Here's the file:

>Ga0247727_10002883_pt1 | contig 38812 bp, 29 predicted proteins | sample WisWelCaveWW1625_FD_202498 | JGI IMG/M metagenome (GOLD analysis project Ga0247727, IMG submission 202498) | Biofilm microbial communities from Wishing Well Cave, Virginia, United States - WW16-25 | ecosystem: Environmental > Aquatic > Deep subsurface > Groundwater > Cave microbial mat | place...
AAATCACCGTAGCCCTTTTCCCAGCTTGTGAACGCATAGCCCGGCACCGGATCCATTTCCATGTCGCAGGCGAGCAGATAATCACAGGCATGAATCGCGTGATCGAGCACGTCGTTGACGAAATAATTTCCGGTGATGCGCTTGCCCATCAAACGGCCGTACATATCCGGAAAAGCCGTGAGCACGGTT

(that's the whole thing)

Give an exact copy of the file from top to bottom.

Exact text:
>Ga0247727_10002883_pt1 | contig 38812 bp, 29 predicted proteins | sample WisWelCaveWW1625_FD_202498 | JGI IMG/M metagenome (GOLD analysis project Ga0247727, IMG submission 202498) | Biofilm microbial communities from Wishing Well Cave, Virginia, United States - WW16-25 | ecosystem: Environmental > Aquatic > Deep subsurface > Groundwater > Cave microbial mat | place...
AAATCACCGTAGCCCTTTTCCCAGCTTGTGAACGCATAGCCCGGCACCGGATCCATTTCCATGTCGCAGGCGAGCAGATAATCACAGGCATGAATCGCGTGATCGAGCACGTCGTTGACGAAATAATTTCCGGTGATGCGCTTGCCCATCAAACGGCCGTACATATCCGGAAAAGCCGTGAGCACGGTT